The stock market has suffered two major downturns since 2000 (January 2000 to 2003 and November 2007 to March 2009) − a wake-up call for investors. Many people lost up to half of their holdings during those volatile times, and they still have not recovered their losses; especially, factoring inflation.
If you were one of these unfortunate investors, you may have wisely called your broker to sell your holdings and avoid any further losses. However, many brokers may have tried to talk you out of it. Why? It is possible that they may have a “hidden agenda” − they want to keep you as a customer. They know that once customers sell, they often close their accounts for good.
With this in mind, many brokers have been trained with rehearsed pitches. Here is what you may hear when you utter those upsetting words,
“I want to sell!”
“The market is down; your stocks are selling at bargain prices. You shouldn’t even be thinking of selling. Now is the time to buy. In fact, you should “double down” and take advantage of dollar-cost-averaging.”
This might be a smart strategy when you are young and have enough time to recover your losses before you retire. But, when you are close to retirement, time is not on your side. Also, keep in mind the risk you face when using this strategy in a bear market. Every time your stock falls $1 per share, instead of losing just $1, you will lose $2.
“The market will inevitably recover, and market recoveries are generally bigger and better than any short-term declines. My recommendation is to keep your mutual funds for the long term.”
This advice sounds logical, but it is flawed. Bear markets can last for many years, as realized by the last two downturns. It usually takes stock prices much longer to recover from their pre-loss levels.
(Question: Many investors lost up to 50% of their portfolio value in the 2007 to 2009 downturn. What percentage will they need to earn just to recover their losses?)
“Your losses are just “paper losses.” So if you sell now, all you’ll be doing is locking in those losses. You can’t afford to do that.”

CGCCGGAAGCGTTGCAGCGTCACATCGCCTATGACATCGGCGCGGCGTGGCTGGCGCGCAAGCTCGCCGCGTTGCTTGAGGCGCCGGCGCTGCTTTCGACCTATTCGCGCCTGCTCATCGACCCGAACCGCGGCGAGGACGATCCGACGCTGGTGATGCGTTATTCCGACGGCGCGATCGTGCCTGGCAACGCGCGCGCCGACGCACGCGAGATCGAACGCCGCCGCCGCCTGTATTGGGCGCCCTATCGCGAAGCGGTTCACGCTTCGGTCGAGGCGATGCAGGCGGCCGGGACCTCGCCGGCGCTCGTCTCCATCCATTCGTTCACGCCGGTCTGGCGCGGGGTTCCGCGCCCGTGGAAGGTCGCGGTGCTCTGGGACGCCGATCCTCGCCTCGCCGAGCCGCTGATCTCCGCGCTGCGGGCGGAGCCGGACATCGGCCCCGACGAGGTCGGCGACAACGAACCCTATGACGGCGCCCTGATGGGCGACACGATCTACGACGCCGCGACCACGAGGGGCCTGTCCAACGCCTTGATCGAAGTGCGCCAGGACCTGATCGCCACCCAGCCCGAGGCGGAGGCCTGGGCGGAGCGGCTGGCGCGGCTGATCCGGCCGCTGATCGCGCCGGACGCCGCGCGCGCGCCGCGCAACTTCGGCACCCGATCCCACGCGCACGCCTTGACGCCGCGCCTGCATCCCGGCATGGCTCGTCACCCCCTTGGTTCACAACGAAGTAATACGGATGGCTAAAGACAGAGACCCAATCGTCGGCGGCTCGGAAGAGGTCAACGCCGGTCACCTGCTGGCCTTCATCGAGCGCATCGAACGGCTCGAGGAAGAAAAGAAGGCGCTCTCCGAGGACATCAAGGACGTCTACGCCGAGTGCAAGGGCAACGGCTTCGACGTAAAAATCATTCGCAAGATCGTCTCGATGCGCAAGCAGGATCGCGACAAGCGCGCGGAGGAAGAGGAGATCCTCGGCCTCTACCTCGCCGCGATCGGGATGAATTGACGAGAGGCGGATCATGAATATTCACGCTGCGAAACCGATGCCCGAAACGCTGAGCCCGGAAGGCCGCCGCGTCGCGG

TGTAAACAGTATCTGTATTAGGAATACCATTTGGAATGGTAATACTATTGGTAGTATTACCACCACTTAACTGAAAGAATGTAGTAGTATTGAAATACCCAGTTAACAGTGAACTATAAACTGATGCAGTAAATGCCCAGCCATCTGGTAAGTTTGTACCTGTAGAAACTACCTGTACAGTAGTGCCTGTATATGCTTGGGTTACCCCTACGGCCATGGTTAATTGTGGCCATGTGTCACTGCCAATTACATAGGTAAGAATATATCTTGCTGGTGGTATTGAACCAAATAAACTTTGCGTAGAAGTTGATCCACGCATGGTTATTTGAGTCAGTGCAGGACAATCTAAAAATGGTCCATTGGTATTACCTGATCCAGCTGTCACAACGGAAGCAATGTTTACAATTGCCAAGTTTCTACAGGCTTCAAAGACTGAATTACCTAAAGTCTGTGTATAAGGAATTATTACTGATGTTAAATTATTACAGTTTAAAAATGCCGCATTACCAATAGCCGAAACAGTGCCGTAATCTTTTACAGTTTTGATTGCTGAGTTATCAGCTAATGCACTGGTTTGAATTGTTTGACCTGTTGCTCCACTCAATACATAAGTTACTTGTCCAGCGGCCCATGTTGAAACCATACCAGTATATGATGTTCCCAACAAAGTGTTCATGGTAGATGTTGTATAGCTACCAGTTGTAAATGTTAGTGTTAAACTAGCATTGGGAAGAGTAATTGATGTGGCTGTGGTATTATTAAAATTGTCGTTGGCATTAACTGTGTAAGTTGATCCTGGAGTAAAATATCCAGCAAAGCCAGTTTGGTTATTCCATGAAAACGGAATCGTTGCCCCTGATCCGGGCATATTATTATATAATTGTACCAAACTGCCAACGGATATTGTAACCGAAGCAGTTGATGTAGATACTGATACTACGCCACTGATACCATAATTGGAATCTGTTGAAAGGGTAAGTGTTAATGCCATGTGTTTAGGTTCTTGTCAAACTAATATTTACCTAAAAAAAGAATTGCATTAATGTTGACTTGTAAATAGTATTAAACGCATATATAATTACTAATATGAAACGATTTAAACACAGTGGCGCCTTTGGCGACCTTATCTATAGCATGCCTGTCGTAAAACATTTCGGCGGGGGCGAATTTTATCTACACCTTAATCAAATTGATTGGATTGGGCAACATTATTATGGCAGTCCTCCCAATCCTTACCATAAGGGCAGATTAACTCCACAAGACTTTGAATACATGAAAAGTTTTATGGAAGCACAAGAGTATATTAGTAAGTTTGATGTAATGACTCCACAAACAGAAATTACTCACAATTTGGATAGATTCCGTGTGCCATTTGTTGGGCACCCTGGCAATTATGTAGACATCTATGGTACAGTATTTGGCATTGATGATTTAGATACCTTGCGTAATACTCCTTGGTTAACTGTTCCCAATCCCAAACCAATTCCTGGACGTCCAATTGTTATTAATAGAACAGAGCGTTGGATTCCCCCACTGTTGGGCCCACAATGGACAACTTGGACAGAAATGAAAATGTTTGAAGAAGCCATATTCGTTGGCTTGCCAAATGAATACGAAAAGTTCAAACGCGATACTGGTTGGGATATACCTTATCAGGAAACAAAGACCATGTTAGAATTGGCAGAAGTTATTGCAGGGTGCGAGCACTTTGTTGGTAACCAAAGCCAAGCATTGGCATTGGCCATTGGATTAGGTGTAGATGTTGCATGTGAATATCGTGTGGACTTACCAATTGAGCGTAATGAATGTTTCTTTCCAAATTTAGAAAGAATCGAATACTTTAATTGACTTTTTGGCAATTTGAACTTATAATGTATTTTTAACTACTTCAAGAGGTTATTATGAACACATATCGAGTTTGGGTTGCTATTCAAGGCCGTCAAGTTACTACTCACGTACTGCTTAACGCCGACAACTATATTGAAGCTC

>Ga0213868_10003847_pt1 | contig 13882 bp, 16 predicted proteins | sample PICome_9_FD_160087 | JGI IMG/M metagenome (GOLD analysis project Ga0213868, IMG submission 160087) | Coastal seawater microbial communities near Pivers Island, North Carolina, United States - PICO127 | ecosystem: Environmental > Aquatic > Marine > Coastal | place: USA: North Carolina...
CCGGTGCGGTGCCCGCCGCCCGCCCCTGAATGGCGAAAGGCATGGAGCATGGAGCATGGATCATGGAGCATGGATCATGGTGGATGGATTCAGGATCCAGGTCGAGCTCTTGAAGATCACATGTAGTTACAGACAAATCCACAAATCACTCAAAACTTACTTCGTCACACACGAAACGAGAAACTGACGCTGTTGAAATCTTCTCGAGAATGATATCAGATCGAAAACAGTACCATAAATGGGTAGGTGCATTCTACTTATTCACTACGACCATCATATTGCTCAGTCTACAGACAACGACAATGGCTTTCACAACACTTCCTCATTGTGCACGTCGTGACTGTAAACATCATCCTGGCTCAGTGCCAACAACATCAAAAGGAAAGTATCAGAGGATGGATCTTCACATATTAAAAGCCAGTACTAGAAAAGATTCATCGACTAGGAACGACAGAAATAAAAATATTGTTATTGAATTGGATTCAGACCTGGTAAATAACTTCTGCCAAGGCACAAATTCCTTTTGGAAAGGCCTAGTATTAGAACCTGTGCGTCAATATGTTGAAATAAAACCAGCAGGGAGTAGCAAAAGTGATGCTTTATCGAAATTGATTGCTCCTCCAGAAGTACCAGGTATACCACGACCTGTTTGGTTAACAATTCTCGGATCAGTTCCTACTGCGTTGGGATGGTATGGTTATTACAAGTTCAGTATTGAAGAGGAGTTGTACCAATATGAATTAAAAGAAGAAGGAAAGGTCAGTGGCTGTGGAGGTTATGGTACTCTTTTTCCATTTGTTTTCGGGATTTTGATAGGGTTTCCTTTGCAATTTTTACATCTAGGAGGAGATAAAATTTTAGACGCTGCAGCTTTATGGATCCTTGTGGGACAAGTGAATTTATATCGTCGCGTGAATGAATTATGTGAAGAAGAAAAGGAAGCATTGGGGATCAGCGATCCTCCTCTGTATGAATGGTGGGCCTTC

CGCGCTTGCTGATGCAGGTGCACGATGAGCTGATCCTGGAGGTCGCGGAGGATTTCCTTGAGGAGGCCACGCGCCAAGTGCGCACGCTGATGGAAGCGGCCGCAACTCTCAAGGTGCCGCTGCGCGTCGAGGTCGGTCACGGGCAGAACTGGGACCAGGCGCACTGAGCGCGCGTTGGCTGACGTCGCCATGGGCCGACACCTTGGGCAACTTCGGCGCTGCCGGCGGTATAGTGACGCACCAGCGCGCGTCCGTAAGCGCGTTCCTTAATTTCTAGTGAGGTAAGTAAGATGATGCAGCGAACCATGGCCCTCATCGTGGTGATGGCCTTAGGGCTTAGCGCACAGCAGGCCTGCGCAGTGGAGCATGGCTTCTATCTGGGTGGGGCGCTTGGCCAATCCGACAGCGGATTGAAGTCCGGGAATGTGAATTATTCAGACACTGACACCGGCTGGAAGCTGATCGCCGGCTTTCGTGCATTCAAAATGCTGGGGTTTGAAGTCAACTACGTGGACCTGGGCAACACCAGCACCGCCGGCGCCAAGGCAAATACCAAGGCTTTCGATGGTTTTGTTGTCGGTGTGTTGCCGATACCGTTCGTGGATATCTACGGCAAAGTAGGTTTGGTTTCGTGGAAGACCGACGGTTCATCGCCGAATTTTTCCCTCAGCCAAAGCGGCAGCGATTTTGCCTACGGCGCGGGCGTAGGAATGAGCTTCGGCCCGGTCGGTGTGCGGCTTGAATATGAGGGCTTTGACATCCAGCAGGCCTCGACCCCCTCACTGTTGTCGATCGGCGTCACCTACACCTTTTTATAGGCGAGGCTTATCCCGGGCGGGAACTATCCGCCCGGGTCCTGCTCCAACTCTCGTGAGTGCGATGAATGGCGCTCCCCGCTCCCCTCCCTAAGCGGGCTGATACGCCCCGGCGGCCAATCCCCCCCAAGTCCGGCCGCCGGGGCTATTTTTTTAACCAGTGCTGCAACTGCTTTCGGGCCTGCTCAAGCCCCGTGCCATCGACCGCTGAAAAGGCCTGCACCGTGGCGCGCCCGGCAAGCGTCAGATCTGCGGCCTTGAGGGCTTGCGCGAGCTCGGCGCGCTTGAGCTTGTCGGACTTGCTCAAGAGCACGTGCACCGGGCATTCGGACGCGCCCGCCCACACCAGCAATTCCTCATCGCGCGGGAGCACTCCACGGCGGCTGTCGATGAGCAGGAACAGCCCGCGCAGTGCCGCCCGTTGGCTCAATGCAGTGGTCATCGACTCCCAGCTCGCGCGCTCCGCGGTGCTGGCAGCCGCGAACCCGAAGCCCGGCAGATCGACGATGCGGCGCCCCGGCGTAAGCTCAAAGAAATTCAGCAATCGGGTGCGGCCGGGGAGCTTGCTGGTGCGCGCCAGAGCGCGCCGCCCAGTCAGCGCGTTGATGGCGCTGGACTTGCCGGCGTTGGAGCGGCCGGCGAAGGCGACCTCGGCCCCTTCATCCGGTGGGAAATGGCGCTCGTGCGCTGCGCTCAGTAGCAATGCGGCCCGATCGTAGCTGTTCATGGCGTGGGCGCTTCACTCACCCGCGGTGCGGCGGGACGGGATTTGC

What brokers don’t tell you is that there is no fundamental difference between a paper loss and an actual loss. To prove this to yourself; the next time you apply for a mortgage tell your loan officer it’s just a paper loss, and see the reaction you get. Also, the Securities & Exchange Commission (SEC) requires brokers themselves to value the securities that they hold in their own portfolio at the current market price. They must record any losses as real whether they have sold the securities or not.
“If you sell now all you’ll be doing is writing a fat check to Uncle Sam on the profits I made for you – something you can’t afford.”
In reality, the quarterly statement from your broker will show the pre-tax value of your portfolio. So, if you pay taxes on those profits now, or your heirs pay them in the future is mostly a difference of timing. Also, keep in mind Congress does not guarantee future tax rates. Besides, which would you prefer — paying capital gain taxes now, or only deducting $3,000 per year on potential future losses?
“Stocks are currently very cheap and we’re very close to rock bottom. We may even be right at the bottom. If you sell now, in three months you’ll be kicking yourself. Don’t be a fool.”
The truth is brokers do not have the faintest idea when the market will bottom out. They know darn well that stocks are not at the bottom just because they are cheap.
“Look at this big rally! Your shares are finally starting to come back. After waiting all this time, are you sure you want to run away now, just when things are starting to turn in your favor”?
This pitch is usually invoked when a bear market is experiencing a short term upturn. Intermediate bear market rallies many times give you the best opportunity to sell. They are often stimulated by government efforts to bail out companies or stimulate the economy
We at Haller Financial do not use guesswork to advise our clients when to get in or out of the market. See for yourself what we do. They are just a click away on the website.